In Part 1 of Journaling during COVID-19, we talked about ideas on how to document what is happening to you individually and also in the community and around the world. When your descendants or future historians come across your journal, what will they learn about the pandemic and how it affected you? In this second part, we are going to dig deeper – into your heart, to face your emotions and to find meaning behind what we’re all going through. By contemplating the below questions, and really giving some time to reflect and write it out, you’ll be able to release them from your mind and implement positive changes and a productive mindset.
What makes you sad? Has someone close to you become victim to the deadly virus? Is it the women facing violence at home? Outbreaks in seniors homes? What is it about pandemic news that hits you hardest? Why is that? You should also reflect on how much news you are consuming and whether you think you should adjust that amount. What’s the hardest change you’ve had to adjust to? No doubt our daily lives have changed a lot in recent months. While some changes have been less challenging, some have been so hard that we are still trying to adjust. Try pinpointing one or two things that you still find difficult to deal with and write down some ideas on how to overcome them. Sometimes, it helps to pretend you are giving advice to a friend who’s facing this challenge. Just keep an open mind and not be restricted by your habitual thinking and mental blocks. Don’t underestimate small wins While we all have challenges, we’re also finding success in some areas of our new life. What are those areas? Write them down and let yourself realize what you’ve accomplished. Even if they are not big things, such as writing a book or deep cleaning the entire house, you can be content with small wins. And why not turn them into advice to give to others? You’ll never know if your handy tricks can help someone move from surviving to thriving. Reflect on the changes you would like to permanently implement What will be your new normal? You are in charge of your future. When things start to open up again and life starts to go back to full-speed, what would you like to hang on to from your quarantine days? Make a list of things you want to maintain – perhaps it’s your new journaling practice, playing board games with the family, or continuing online courses that you began. This lock-down forced us all to slow things down, and we can use this opportunity to press the reset button and decide what kind of lifestyle we want post-quarantine. What’s the silver lining? Perhaps this is closely connected to the previous question, but reflect on whether some good has come out of this crisis. What have you heard others say is the silver lining, and could they be right? If you do not see it, open your mind and your heart and brainstorm. Listen to your intuition and trust that your thoughts on this are not random. What are the first few things you will do when it’s safe? To wrap it up, what are you excited about and what are a few things that you will do as soon as you can? Go visit loved ones? Get back to the gym? How about cravings that need to be satisfied, like a double scoop ice cream in a waffle cone at your fav ice cream shop? This list may change over time, so start a new page just for this, and add to it when new ideas come to mind. Here are two final pieces of advice: take your time and be vulnerable. Your journal is allowed to hold your deepest secrets and most personal confessions. It is a silent friend who will help you learn about yourself, inspire you to conjure up new ideas, and allow you to do the most productive and valuable brain dumps. Get a new pen and journal if you think that can help give you some motivation and energy.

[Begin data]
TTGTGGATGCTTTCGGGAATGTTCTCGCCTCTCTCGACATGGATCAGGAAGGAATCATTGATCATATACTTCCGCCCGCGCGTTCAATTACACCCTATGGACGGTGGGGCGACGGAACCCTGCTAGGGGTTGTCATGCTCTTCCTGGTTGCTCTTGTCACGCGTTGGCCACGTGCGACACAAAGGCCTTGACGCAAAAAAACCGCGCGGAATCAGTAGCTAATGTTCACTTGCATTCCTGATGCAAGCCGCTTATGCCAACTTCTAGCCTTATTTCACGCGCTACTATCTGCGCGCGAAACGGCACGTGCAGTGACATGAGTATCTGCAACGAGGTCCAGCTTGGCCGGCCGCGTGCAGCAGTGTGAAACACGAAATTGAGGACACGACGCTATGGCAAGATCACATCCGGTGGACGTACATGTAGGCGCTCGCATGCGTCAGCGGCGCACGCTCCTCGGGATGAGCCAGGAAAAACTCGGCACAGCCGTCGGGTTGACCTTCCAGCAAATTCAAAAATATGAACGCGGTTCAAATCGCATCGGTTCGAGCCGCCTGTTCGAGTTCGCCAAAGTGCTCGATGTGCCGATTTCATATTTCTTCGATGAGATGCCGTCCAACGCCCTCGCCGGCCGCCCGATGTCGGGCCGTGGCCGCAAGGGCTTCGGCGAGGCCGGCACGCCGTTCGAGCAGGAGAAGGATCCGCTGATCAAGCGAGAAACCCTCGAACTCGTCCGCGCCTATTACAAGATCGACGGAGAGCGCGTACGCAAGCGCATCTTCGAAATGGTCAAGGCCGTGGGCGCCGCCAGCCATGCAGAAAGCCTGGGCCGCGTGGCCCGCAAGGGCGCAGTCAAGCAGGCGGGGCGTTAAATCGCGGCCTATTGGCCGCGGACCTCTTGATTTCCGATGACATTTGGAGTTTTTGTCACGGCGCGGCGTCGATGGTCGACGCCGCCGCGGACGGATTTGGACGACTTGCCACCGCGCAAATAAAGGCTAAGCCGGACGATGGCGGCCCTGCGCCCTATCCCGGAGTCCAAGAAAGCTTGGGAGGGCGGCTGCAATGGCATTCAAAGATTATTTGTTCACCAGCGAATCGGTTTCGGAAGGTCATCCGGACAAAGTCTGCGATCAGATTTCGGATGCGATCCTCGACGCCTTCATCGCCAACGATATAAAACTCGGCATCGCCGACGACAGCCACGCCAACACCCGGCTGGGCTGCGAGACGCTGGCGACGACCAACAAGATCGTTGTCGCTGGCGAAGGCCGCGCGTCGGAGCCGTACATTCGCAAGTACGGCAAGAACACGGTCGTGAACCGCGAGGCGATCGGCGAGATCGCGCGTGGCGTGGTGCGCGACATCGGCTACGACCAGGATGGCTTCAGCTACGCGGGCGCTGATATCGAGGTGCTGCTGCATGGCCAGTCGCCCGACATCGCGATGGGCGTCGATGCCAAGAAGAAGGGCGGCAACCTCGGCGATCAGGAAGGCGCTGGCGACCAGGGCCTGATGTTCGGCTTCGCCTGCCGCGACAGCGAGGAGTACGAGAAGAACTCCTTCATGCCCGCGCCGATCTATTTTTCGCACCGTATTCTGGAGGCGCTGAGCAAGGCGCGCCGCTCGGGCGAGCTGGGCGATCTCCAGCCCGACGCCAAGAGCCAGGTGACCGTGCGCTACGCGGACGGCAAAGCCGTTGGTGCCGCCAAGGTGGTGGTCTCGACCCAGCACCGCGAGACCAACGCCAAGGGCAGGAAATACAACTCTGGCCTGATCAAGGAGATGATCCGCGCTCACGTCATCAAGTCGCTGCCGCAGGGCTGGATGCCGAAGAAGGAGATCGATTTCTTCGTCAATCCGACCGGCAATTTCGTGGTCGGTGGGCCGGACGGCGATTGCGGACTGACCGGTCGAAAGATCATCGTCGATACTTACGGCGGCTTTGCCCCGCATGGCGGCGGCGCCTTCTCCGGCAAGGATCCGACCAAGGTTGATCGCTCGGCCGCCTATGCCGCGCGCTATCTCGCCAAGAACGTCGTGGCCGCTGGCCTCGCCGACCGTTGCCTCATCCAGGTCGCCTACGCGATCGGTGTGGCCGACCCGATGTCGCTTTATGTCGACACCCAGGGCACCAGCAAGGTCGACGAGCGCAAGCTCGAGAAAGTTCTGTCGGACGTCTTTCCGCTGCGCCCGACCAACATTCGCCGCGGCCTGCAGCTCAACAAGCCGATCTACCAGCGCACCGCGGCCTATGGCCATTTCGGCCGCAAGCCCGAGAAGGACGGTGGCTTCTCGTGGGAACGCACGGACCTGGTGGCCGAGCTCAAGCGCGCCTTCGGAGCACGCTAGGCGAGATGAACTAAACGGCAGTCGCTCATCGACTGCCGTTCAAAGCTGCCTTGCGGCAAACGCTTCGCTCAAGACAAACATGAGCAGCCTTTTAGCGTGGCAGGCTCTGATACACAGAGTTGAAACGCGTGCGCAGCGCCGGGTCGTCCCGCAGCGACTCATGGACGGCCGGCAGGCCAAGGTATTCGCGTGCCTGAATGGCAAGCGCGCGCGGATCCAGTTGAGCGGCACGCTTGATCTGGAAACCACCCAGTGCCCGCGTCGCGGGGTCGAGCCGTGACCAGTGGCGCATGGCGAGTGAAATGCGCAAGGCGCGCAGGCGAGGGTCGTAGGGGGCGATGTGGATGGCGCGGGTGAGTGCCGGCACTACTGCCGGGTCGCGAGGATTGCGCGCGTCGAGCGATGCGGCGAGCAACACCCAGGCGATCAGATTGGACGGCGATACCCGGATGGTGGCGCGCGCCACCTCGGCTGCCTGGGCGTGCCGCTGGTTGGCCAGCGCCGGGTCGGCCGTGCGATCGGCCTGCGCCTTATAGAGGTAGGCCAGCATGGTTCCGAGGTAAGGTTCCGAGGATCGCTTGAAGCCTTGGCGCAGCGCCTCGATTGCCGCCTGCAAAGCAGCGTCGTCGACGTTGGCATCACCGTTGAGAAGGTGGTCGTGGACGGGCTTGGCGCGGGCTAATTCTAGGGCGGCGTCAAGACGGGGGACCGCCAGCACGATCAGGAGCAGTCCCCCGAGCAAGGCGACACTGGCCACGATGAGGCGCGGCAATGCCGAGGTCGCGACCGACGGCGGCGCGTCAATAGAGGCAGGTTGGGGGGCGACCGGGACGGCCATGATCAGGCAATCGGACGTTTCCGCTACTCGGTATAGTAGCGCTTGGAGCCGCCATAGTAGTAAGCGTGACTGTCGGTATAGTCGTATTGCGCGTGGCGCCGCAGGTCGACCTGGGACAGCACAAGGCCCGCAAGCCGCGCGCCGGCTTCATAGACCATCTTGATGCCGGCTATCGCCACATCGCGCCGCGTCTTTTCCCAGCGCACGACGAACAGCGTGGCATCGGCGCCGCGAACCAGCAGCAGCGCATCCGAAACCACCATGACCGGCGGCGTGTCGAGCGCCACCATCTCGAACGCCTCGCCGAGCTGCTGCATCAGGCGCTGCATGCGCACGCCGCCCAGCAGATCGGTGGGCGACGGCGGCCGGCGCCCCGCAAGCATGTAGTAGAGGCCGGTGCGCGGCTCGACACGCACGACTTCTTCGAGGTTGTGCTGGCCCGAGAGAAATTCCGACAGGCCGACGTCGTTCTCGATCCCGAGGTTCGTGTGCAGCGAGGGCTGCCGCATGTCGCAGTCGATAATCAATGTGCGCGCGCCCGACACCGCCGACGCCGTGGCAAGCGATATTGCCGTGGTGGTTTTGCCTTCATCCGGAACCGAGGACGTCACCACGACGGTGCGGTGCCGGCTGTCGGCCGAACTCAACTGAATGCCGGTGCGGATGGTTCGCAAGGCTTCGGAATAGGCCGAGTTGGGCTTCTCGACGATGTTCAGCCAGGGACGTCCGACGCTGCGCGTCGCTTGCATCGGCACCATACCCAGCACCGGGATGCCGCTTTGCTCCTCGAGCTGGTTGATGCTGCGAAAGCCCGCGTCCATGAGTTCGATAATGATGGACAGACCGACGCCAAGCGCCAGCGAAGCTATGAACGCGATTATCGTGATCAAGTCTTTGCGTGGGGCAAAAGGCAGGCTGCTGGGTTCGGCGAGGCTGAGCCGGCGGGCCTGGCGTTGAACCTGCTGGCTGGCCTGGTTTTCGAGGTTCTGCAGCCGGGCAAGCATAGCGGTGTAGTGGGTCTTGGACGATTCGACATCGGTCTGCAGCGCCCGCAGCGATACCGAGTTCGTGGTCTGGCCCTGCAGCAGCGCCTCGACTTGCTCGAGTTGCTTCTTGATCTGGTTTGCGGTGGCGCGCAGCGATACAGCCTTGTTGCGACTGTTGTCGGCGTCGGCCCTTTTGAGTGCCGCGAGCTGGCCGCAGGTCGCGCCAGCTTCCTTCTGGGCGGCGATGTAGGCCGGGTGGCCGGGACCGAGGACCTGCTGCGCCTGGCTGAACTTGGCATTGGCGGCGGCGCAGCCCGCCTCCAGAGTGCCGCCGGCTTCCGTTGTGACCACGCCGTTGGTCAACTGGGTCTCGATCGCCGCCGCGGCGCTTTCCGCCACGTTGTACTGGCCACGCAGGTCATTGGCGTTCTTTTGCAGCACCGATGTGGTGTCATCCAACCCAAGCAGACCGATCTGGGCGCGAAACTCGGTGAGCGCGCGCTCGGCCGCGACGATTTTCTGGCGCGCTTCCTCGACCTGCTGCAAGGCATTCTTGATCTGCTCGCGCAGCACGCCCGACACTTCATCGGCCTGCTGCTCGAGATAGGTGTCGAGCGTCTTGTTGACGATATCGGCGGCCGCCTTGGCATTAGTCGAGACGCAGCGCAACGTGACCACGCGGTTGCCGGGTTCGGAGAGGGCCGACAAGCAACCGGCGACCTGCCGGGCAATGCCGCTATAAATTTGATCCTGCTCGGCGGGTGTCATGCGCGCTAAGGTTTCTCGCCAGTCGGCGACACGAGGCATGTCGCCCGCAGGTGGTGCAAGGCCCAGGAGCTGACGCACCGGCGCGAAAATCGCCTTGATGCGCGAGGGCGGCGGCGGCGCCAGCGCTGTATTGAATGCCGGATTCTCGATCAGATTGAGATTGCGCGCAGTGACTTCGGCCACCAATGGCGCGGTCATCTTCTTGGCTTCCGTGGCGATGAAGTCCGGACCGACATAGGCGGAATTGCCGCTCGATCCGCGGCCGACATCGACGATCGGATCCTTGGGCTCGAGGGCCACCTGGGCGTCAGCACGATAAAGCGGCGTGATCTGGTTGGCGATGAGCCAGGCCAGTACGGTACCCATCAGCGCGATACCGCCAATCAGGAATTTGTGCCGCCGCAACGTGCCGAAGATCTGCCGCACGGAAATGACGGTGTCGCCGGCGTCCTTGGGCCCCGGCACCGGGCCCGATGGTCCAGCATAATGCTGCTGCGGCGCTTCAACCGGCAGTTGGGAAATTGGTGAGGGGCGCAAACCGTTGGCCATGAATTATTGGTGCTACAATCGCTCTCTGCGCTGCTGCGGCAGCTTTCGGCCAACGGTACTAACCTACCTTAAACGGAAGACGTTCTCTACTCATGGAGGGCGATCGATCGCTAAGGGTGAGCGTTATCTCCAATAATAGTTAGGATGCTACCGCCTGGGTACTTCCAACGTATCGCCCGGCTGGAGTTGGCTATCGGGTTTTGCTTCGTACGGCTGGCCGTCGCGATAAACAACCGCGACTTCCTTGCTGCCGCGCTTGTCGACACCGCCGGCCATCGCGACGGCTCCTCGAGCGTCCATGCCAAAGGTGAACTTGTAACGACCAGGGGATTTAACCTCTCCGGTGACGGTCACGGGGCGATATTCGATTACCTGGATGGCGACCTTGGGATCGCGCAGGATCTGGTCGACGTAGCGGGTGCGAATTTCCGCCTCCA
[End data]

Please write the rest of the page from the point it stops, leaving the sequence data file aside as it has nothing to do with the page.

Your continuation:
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WRITTEN BY LESLIE TAN
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Thank You to Leslie Tan for contributing to The Collective's Blog